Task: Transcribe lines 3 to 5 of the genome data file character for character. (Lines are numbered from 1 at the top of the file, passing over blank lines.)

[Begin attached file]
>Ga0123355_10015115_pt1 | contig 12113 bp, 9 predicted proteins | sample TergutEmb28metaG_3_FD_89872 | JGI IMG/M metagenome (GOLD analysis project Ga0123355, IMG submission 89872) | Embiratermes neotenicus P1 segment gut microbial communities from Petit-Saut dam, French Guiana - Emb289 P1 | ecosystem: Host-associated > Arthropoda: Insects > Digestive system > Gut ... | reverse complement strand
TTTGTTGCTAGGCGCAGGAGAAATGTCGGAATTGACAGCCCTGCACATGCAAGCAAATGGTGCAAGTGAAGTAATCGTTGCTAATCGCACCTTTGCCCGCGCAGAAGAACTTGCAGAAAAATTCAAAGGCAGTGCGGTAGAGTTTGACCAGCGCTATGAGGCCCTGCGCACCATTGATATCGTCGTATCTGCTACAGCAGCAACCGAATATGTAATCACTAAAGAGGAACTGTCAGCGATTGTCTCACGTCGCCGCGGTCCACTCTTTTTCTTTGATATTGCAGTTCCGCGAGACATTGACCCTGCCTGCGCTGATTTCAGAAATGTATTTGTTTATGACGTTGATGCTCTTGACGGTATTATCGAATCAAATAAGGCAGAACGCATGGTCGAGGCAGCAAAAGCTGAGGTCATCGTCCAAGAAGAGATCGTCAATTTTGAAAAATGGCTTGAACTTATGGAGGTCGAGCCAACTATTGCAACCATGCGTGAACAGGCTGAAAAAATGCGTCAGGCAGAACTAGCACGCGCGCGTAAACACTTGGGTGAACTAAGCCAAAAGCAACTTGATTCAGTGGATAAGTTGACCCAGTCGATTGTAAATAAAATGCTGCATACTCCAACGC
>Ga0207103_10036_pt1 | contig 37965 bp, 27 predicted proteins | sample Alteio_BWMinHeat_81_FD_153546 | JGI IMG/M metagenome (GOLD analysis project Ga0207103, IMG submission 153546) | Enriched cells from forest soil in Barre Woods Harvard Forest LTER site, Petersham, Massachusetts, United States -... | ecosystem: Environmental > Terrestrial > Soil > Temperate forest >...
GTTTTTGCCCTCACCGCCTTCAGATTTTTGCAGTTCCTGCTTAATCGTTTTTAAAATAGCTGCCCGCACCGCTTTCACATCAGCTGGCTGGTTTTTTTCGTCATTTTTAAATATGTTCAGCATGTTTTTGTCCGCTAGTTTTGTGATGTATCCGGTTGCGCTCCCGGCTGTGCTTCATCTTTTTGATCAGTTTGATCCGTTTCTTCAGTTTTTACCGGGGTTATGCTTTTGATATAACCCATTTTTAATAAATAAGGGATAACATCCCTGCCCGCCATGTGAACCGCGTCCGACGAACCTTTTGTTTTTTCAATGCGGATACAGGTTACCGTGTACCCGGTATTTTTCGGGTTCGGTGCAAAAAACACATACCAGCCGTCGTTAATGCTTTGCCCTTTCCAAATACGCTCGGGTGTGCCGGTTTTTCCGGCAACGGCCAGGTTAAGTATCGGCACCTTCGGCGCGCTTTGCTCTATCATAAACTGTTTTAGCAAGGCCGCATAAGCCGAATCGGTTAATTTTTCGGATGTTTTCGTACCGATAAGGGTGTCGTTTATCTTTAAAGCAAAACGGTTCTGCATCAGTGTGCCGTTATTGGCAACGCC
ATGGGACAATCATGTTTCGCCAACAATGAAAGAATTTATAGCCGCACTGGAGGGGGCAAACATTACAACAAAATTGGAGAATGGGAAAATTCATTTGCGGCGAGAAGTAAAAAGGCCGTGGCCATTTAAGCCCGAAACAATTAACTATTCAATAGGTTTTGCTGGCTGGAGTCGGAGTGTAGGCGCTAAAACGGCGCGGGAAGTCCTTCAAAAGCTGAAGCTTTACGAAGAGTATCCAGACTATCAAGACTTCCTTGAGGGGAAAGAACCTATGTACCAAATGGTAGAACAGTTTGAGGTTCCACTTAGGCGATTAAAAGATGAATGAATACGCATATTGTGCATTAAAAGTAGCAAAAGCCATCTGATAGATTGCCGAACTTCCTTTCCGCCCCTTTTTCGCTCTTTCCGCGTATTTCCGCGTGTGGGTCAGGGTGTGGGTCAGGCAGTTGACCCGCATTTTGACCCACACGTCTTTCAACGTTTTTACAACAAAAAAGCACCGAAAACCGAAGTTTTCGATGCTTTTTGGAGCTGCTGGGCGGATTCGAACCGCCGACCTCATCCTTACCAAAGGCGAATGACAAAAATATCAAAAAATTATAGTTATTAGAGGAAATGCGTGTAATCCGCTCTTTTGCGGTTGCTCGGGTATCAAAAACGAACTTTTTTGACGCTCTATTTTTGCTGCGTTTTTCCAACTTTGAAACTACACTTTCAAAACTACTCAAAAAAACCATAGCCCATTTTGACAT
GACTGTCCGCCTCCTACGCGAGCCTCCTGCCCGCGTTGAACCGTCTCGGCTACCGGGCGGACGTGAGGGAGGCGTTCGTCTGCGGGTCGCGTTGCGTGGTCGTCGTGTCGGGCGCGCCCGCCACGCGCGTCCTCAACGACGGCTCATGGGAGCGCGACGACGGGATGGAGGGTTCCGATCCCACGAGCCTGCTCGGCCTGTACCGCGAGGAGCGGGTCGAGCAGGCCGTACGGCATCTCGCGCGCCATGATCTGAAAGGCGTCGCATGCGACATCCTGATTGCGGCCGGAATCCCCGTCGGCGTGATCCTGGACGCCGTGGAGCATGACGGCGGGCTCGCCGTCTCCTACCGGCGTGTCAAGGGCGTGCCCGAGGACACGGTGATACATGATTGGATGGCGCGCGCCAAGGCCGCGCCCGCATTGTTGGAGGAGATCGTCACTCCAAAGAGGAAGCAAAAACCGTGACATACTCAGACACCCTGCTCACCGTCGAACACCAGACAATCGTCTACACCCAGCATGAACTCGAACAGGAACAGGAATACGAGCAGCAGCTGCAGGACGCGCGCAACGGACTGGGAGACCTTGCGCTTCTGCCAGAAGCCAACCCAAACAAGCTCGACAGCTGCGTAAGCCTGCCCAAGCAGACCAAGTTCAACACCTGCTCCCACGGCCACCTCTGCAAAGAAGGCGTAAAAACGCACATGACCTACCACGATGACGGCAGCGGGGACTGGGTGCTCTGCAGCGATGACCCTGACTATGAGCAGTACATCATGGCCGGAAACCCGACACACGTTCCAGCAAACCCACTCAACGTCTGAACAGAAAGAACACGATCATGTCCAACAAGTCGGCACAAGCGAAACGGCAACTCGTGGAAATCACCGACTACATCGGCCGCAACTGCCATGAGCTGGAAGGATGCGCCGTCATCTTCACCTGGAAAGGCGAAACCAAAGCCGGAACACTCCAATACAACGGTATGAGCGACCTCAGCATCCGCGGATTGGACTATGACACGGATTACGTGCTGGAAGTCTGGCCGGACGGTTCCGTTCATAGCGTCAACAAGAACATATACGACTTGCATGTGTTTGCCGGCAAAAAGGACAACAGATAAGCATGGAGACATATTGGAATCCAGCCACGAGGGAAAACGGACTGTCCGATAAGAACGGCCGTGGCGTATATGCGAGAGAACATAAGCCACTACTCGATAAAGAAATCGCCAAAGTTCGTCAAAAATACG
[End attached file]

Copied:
>Ga0207103_10036_pt1 | contig 37965 bp, 27 predicted proteins | sample Alteio_BWMinHeat_81_FD_153546 | JGI IMG/M metagenome (GOLD analysis project Ga0207103, IMG submission 153546) | Enriched cells from forest soil in Barre Woods Harvard Forest LTER site, Petersham, Massachusetts, United States -... | ecosystem: Environmental > Terrestrial > Soil > Temperate forest >...
GTTTTTGCCCTCACCGCCTTCAGATTTTTGCAGTTCCTGCTTAATCGTTTTTAAAATAGCTGCCCGCACCGCTTTCACATCAGCTGGCTGGTTTTTTTCGTCATTTTTAAATATGTTCAGCATGTTTTTGTCCGCTAGTTTTGTGATGTATCCGGTTGCGCTCCCGGCTGTGCTTCATCTTTTTGATCAGTTTGATCCGTTTCTTCAGTTTTTACCGGGGTTATGCTTTTGATATAACCCATTTTTAATAAATAAGGGATAACATCCCTGCCCGCCATGTGAACCGCGTCCGACGAACCTTTTGTTTTTTCAATGCGGATACAGGTTACCGTGTACCCGGTATTTTTCGGGTTCGGTGCAAAAAACACATACCAGCCGTCGTTAATGCTTTGCCCTTTCCAAATACGCTCGGGTGTGCCGGTTTTTCCGGCAACGGCCAGGTTAAGTATCGGCACCTTCGGCGCGCTTTGCTCTATCATAAACTGTTTTAGCAAGGCCGCATAAGCCGAATCGGTTAATTTTTCGGATGTTTTCGTACCGATAAGGGTGTCGTTTATCTTTAAAGCAAAACGGTTCTGCATCAGTGTGCCGTTATTGGCAACGCC
ATGGGACAATCATGTTTCGCCAACAATGAAAGAATTTATAGCCGCACTGGAGGGGGCAAACATTACAACAAAATTGGAGAATGGGAAAATTCATTTGCGGCGAGAAGTAAAAAGGCCGTGGCCATTTAAGCCCGAAACAATTAACTATTCAATAGGTTTTGCTGGCTGGAGTCGGAGTGTAGGCGCTAAAACGGCGCGGGAAGTCCTTCAAAAGCTGAAGCTTTACGAAGAGTATCCAGACTATCAAGACTTCCTTGAGGGGAAAGAACCTATGTACCAAATGGTAGAACAGTTTGAGGTTCCACTTAGGCGATTAAAAGATGAATGAATACGCATATTGTGCATTAAAAGTAGCAAAAGCCATCTGATAGATTGCCGAACTTCCTTTCCGCCCCTTTTTCGCTCTTTCCGCGTATTTCCGCGTGTGGGTCAGGGTGTGGGTCAGGCAGTTGACCCGCATTTTGACCCACACGTCTTTCAACGTTTTTACAACAAAAAAGCACCGAAAACCGAAGTTTTCGATGCTTTTTGGAGCTGCTGGGCGGATTCGAACCGCCGACCTCATCCTTACCAAAGGCGAATGACAAAAATATCAAAAAATTATAGTTATTAGAGGAAATGCGTGTAATCCGCTCTTTTGCGGTTGCTCGGGTATCAAAAACGAACTTTTTTGACGCTCTATTTTTGCTGCGTTTTTCCAACTTTGAAACTACACTTTCAAAACTACTCAAAAAAACCATAGCCCATTTTGACAT